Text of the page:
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Three Rivers Region

Started by dedgren, December 20, 2006, 07:57:49 PM

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What is this?  A medium quad, in 3RR?   :o

That stream flows downhill so smoothly.  Actually, the difference in elevation is hardly noticeable, but that simply displays a high quality of work, David.  Keep it going!  :thumbsup:
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David I just dont know what to say here if and what I have allready said before!!!

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Absolutely stunning work!  I am so happy I never settled for flat rivers made from sea level game water, so happy I waited.  I am still waiting now, but feel that the huge breakthough is hours away. 

My only question is how does this new PW work with the old PW?  Jeronij has done wonderful little half-cell width plops for streamlets/rills and they seem to plop well over even moderate slopes.  They have no depth to speak of, but tiny little streams are usually shallow anyway.  I'm also very curious to combine the old PW with the new around the edges of the new deeper PW cells, so as to create pools in rivers, etc.  And how will the existing rapids/waterfalls effects work with the new PW? 

I know, I know, lotsa questions that will take time to work out.  I am patient...I have hundreds of mountains to weather before I start plopping water, so I can wait.

Great work David, and I agree with however said this will change forever the way we all play the game.  I've always thought what we needed to figure out how to do was create a realistic underground watertable and now it seems that has been accomplished, or at least is well on it's way to being accomplished. 

Now all you have to do is figure out how to plop a region sized watertable and we won't have to plop water at all anymore...just dig down until we hit the water table and there it is!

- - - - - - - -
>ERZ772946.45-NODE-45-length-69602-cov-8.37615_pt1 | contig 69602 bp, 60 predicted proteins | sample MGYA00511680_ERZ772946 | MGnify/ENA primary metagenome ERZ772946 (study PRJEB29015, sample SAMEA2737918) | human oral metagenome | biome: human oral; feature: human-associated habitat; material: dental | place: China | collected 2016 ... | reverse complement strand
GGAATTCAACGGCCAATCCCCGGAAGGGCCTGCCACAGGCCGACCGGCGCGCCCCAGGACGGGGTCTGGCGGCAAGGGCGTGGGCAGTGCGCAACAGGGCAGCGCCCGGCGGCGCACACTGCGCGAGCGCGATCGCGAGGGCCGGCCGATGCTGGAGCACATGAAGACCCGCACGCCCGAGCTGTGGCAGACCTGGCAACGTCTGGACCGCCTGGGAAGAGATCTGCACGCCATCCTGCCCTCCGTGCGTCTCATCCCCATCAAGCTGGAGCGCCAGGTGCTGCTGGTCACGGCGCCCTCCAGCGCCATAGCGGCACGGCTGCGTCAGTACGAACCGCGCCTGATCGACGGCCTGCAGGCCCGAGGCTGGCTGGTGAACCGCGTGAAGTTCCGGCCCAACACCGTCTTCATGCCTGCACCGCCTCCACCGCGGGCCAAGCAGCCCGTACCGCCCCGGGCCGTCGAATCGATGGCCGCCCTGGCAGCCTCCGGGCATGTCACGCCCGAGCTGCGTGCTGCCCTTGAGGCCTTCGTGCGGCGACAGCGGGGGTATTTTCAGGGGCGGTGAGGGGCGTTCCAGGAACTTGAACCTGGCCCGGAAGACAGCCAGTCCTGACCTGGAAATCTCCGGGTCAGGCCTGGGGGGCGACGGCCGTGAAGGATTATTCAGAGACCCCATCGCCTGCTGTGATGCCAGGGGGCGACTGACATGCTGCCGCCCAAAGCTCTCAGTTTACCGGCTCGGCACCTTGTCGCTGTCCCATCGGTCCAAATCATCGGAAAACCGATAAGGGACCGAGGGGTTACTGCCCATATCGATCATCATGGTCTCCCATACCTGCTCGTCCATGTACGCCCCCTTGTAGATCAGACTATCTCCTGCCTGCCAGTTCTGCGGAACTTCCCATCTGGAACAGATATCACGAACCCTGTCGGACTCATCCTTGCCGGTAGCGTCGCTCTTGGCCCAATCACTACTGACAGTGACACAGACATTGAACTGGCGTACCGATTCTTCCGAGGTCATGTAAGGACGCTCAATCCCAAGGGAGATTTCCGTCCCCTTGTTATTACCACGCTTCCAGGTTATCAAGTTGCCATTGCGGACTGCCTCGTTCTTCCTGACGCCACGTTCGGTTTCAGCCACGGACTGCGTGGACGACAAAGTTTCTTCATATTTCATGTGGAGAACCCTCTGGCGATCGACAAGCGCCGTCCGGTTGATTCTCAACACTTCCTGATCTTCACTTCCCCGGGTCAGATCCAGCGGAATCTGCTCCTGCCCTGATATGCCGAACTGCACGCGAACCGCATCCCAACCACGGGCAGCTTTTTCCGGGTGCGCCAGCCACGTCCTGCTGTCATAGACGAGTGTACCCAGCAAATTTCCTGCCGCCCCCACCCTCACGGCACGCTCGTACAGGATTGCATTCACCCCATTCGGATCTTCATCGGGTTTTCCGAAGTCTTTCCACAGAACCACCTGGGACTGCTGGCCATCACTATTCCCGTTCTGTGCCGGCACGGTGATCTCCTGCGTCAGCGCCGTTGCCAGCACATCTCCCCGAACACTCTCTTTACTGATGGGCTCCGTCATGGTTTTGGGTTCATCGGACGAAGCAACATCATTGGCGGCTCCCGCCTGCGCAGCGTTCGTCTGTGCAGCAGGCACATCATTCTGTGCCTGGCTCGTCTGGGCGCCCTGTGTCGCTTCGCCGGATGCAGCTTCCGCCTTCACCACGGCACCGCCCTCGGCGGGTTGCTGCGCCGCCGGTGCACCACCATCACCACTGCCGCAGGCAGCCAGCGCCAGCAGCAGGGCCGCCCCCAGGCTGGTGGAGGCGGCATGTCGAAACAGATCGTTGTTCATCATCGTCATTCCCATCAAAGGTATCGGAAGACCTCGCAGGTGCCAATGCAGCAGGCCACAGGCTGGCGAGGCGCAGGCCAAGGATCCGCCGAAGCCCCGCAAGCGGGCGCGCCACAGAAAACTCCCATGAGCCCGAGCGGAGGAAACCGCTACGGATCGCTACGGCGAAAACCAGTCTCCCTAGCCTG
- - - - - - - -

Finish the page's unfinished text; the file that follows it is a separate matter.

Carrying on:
One thought comes to mind though...how will this new tool affect other things going on underground in the game?  Subways, water pipes, etc?  You've shown us we can build at the surface without issues, but how about below the surface? 

Very exciting news, very exciting...can't wait to see how this all turns out!



Wow David. Your breakthroughs are coming at a rapid pace. I'm checking in almost daily and every time I log on you've got something new cooking. You're relentless!

Where City and Country Flow Together


hiya david wow havnt you all been busy here,awesome news about the water,amazing pics,i cant wait to try this and see what results i can come up with in my cj.amazing work all of you. &apls &apls &apls


Okay, another doodle.

I'm doing this to learn enough to fine-tune the SCTPW panes.  Here, the river is about two miles/a little more than three kilometers from west (top, yeah, yeah, I know- I used the orientation things looked best in) to its outflow at the south (left) edge of the quad.  A little less than the bottom half is true flatwater (no drop, although there certainly would be a drop of at least several feet/maybe a meter or so in RL over that stretch, otherwise there would be no current).  The upper mile /1.2 kilometers drops... well, how far would you guess?

Here's the elevation of the bed of the true flatwater stretch: 251.9 meters/820 feet- add two meters/about six feet for the water depth and you see we are just a few meters/feet above game water level.

So, what do you think?  You saw the pic yesterday- 20 meters, maybe?  Or double that- 40 meters?  Or more?

Let's give this the morning and see who can come the closest, while I head back to that fine-tuning.  One guess per Regular*, and no changing it, now, once it's posted.



*  A 3RR Regular, as you all have been told many, many times before, is anyone who has posted here or over at 3RR-ST at least once.

292589 - We'll almost certainly hit 20K page views for this month today- the 8th month in a row that mark has been surpassed.  Thanks to all of you!

D. Edgren

Please call me David...

Three Rivers Region- A collaborative development of the SC4 community
The 3RR Quick Finder [linkie]

I aten't dead.  —  R.I.P. Granny Weatherwax

Skype: davidredgren


"Doodle." I'm sure that's what Michelangelo said of the Sistine Chapel.

You're much too modest, my friend!


EDITWhat, Dustin- no guess?  Who knows what good things might accrue to the lucky winner? -DE


Stunning David  &apls &apls
just what was needed in my opinion  &apls &apls
Superb doodling too  :thumbsup:

I gonna guess 33 meters :D ( because I like that number ::))


grabbed my copy of the beta - gonna have to go play now :D :D

Now here's an idea for you. If only we could have a "game" water mod that matches the plopped water
and you would never have a problem blending them together ;)
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I guess 42 meters  ;D (the answer to the ultimate question of life, the universe and everything!) thanks for correcting me, Joe
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sorry maarten but 42 is the answer to the ultimate question of life the universe and everything... not just life,universe & everything.